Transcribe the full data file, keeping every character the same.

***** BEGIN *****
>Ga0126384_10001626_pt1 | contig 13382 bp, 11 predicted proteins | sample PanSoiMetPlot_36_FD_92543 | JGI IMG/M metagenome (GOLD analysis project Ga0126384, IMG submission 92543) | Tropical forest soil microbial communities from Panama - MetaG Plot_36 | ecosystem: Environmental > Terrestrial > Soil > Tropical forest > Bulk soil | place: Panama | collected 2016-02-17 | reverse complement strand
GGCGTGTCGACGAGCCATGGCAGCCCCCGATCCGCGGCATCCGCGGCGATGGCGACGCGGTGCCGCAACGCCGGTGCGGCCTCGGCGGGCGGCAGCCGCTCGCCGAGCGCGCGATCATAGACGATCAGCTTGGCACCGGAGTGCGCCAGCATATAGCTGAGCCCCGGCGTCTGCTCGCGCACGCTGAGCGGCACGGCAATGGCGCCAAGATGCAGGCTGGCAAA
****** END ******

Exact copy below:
>Ga0126384_10001626_pt1 | contig 13382 bp, 11 predicted proteins | sample PanSoiMetPlot_36_FD_92543 | JGI IMG/M metagenome (GOLD analysis project Ga0126384, IMG submission 92543) | Tropical forest soil microbial communities from Panama - MetaG Plot_36 | ecosystem: Environmental > Terrestrial > Soil > Tropical forest > Bulk soil | place: Panama | collected 2016-02-17 | reverse complement strand
GGCGTGTCGACGAGCCATGGCAGCCCCCGATCCGCGGCATCCGCGGCGATGGCGACGCGGTGCCGCAACGCCGGTGCGGCCTCGGCGGGCGGCAGCCGCTCGCCGAGCGCGCGATCATAGACGATCAGCTTGGCACCGGAGTGCGCCAGCATATAGCTGAGCCCCGGCGTCTGCTCGCGCACGCTGAGCGGCACGGCAATGGCGCCAAGATGCAGGCTGGCAAA